When it comes to more established companies, PE firms believe they have the ability and expertise to take underperforming businesses and turn them into stronger ones by increasing operational efficiencies, which increases earnings. This is the primary source of value creation in private equity, though PE firms also create value by aiming to align the interests of company management with those of the firm and its investors. By taking public companies private, PE firms remove the constant public scrutiny of quarterly earnings and reporting requirements, which then allows the PE firm and the acquired firm's management to take a longer-term approach in bettering the fortunes of the company.
Also, management compensation is frequently tied more closely to the firm's performance, thus adding accountability and incentive to management's efforts. This, along with other mechanisms popular in the private equity industry (hopefully) eventually lead to the acquired firm's valuation increasing substantially in value from the time it was purchased, creating a profitable exit strategy for the PE firm – whether that be resale, an IPO or another option.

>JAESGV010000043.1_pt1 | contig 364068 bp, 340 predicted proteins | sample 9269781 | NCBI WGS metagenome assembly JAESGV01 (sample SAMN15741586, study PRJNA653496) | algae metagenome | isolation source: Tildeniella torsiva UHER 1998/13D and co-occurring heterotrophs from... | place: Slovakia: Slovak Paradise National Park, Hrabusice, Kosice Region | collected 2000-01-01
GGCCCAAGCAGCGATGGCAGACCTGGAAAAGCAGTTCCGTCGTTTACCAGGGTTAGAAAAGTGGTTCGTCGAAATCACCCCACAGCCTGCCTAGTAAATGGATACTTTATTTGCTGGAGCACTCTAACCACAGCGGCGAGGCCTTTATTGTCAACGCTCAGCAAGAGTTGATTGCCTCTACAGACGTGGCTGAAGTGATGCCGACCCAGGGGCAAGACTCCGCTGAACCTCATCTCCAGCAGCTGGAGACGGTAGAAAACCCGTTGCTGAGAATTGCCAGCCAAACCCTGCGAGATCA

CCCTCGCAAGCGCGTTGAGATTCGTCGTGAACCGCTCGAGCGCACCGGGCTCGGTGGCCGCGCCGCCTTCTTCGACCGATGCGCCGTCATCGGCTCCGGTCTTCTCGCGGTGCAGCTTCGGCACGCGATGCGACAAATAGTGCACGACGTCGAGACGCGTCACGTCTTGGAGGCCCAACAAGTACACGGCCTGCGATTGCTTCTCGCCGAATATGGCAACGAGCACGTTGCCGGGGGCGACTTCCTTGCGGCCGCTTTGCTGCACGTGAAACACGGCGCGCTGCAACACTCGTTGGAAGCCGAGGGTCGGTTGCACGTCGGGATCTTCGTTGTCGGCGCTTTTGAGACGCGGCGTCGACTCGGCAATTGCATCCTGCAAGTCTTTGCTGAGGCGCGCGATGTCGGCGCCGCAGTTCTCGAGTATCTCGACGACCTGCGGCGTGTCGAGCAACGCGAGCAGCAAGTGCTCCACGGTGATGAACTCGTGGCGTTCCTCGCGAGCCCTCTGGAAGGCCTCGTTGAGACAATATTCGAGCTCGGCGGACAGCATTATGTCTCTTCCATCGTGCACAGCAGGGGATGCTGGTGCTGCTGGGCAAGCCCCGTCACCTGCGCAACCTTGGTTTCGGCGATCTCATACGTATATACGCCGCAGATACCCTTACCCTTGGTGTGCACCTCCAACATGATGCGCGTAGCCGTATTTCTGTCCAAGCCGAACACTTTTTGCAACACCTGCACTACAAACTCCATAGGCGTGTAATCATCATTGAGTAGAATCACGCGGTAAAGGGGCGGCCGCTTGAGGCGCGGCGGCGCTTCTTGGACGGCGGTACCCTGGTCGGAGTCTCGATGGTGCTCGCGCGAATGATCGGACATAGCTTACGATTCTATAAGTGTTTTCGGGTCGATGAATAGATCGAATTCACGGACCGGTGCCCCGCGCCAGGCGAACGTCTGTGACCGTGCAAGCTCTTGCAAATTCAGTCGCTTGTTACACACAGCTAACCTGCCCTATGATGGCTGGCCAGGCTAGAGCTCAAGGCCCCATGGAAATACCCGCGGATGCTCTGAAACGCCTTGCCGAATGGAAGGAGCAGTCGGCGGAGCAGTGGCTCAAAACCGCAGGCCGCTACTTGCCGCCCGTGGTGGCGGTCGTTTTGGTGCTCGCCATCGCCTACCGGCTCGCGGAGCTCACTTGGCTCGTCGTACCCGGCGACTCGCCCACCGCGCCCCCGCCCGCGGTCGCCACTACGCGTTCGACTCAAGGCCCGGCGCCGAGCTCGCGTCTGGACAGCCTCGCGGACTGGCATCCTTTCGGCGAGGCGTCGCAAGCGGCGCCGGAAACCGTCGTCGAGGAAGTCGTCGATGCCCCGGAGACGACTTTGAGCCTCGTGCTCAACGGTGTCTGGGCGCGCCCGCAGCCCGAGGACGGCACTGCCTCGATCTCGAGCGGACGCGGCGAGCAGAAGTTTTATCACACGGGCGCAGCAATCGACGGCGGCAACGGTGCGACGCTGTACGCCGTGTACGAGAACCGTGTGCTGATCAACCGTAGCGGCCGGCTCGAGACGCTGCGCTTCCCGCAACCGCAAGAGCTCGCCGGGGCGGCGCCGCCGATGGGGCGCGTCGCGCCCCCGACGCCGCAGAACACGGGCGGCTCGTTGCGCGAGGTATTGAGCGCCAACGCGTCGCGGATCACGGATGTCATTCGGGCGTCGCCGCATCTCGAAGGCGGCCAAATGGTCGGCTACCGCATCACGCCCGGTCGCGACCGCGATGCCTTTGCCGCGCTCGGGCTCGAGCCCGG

Investing in Upside
One popular exit strategy for private equity involves growing and improving a middle-market company and selling it to a large corporation (within a related industry) for a hefty profit. The big investment banking professionals cited above typically focus their efforts on deals with enterprise values worth billions of dollars. However, the vast majority of transactions reside in the middle market ($50 million to $500 million deals) and lower-middle market ($10 million to $50 million deals). Because the best gravitate toward the larger deals, the middle market is a significantly underserved market: That is, there are significantly more sellers than there are highly seasoned and positioned finance professionals with the extensive buyer networks and resources to manage a deal (for middle-market company owners).
Flying below the radar of large multinational corporations, many of these small companies often provide higher-quality customer service, and/or niche products and services that are not being offered by the large conglomerates. Such upsides attract the interest of private-equity firms, as they possess the insights and savvy to exploit such opportunities and take the company to the next level.
For instance, a small company selling products within a particular region might significantly grow by cultivating international sales channels. Or a highly fragmented industry can undergo consolidation (with the private-equity firm buying up and combining these entities) to create fewer, larger players. Larger companies typically command higher valuations than smaller companies.